clock menu more-arrow no yes

Filed under:

Projecting Romeo Okwara’s role in the Detroit Lions’ new defense

Spoiler: He’s going to rush the passer from several spots

Detroit Lions v Tennessee Titans Photo by Frederick Breedon/Getty Images

The Detroit Lions are reportedly re-signing Romeo Okwara on a three-year deal, successfully bringing back their best pass rusher from last season.

In the previous scheme, Okwara spent roughly 75 percent of his snaps at defensive end, splitting time between both the left and right sides. He also spent time at JACK linebacker, rushing the passer another 20 percent of the time, then finished his remaining time on the interior defensive line at both the 5- and 3-techniques.

Moving Okwara around the defensive front was part of why it was so appealing to bring him back, but it was also a reason why he was able to find success: creating matchup problems for the offensive player.

With a new coaching staff in town, the Lions are changing their defensive scheme but they still plan on letting Okwara do what he does best:

“Romeo had 10 sacks, so he’s a pressure player,” Lions defensive coordinator Aaron Glenn said of Okwara. “Every team in this league, every coach in this league, wants a pressure player. … We’re gonna have him rushing the quarterback. That’s what he does best.”

The details on the Lions base scheme have not been confirmed, but they have said they plan on drawing influence from the Los Angeles Rams (front-7) and New Orleans Saints (secondary) schemes—both defenses finished among the top in the NFL last season.

When the Lions operate out of a base 43, the current roster suggests Okwara and Trey Flowers will start at the defensive end spots. But when they shift to the Rams’ model, things change quite a bit.

At its core, the Rams run a 3-3-5, but it’s very different than former-coach Matt Patricia's 3-3-5. First, the Rams’ scheme focuses on penetrating gaps, rather than holding them. Second, the Rams’ scheme spread the field to create better pass rushing angles and in turn relies on more athletic players. Finally, the Rams will swap out their linebackers depending on if they were required to rush the passer or drop into coverage—this is most obvious at the WILL position.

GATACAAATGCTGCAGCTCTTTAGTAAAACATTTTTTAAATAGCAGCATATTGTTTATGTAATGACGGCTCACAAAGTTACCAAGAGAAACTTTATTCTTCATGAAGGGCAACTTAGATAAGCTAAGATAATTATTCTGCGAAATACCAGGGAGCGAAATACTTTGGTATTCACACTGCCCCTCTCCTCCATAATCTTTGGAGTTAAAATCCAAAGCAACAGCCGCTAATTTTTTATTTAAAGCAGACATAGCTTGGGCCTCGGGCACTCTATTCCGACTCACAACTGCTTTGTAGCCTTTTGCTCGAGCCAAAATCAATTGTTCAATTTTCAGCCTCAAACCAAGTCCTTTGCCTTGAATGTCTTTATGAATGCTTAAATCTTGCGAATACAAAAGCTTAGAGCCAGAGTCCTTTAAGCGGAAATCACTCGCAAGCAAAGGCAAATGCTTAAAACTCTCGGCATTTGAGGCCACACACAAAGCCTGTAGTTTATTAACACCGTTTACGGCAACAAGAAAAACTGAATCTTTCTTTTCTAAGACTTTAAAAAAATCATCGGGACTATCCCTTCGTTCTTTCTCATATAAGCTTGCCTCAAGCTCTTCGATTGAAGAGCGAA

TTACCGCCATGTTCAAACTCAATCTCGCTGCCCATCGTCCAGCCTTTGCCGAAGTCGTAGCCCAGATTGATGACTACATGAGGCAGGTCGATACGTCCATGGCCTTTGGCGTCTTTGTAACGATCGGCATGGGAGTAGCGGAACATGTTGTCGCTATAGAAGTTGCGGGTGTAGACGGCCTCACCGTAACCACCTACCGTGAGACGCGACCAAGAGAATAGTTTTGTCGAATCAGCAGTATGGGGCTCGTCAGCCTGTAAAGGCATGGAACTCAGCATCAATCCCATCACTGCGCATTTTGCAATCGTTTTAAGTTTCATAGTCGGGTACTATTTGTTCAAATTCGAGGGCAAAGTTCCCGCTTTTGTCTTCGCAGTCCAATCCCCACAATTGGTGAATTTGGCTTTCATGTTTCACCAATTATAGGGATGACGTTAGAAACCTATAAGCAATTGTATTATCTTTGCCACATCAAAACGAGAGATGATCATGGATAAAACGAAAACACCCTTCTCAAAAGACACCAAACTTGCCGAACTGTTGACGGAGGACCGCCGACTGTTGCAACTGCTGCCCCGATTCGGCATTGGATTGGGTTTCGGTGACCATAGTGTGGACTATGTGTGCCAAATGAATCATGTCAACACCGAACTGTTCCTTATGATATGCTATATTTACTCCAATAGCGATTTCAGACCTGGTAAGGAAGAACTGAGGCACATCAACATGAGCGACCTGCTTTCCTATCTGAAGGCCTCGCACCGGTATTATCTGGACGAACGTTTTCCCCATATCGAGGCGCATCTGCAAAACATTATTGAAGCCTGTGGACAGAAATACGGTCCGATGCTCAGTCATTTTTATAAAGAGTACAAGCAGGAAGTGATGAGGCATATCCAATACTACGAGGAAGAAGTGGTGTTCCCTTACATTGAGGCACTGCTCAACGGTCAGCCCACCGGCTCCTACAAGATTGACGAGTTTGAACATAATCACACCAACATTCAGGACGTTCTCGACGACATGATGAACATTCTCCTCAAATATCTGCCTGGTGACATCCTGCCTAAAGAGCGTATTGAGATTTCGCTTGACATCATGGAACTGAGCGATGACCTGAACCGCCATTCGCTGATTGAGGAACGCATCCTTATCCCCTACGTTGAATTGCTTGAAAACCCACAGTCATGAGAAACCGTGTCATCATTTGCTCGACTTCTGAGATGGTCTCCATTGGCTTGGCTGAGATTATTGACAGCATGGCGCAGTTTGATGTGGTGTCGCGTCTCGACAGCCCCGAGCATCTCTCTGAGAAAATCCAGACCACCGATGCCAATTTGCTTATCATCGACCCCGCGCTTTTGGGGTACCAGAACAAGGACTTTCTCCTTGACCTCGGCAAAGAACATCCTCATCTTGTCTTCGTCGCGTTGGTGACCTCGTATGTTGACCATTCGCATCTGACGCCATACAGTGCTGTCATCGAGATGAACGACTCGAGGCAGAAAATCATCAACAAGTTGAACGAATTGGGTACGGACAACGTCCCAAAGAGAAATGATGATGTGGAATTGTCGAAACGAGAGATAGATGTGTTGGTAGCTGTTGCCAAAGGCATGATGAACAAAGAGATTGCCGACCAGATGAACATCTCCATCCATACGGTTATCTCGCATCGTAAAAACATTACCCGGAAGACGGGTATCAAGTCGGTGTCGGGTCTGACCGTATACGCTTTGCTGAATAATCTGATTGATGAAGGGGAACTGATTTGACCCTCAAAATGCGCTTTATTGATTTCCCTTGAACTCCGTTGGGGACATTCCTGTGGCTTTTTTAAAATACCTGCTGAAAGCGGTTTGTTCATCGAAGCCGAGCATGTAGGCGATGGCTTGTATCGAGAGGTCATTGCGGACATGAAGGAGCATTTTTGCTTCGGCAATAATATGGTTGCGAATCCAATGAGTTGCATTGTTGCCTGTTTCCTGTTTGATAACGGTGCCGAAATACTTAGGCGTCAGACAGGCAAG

So where does Okwara fit in?

He’ll probably do a lot of the same things we have seen him do in recent years, alternating between pass rushing with his hand in the dirt and standing up, but in the Lions base defense—when they want to get both Okawara and Flowers on the field at the same time—Okwara will likely spend time rushing from the JACK position. In the Rams’ scheme, they call the JACK role the SAM, but don't get too caught up on the names, at the end of the day it’s a spot that pass rushes on nearly every snap.

Here’s an example of one of the Rams base sets, with the Lions’ projected starters listed underneath the Rams’ player:

Here’s another base formation where the WILL (represented by Samson Ebukam) drops from a pass-rushing role on the line of scrimmage to an off-the-ball spot:

Beyond the flipped formation, you’ll notice the big change is the Flowers spot (represented here by Aaron Donald) shifts from a 3-technique to a 7-technique, while Okwara’s role (represented by Leonard Floyd) is still close to the wide-9 set—designed to create a pass-rushing angle.

While the early expectation is that Okwara will set up in pass-rushing roles on the outside, his positional versatility will also allow him to set up at the role I assigned to Flowers in the above pictures. When Okwara does shift inside, expect Julian Okwara and Austin Bryant to fill in at the outside pass-rushing role.

Getting Okwara back in Honolulu blue is a very significant move for general manager Brad Holmes. The Lions get a young (age 26) ascending pass rusher who can start at multiple spots, as well as be insurance at others.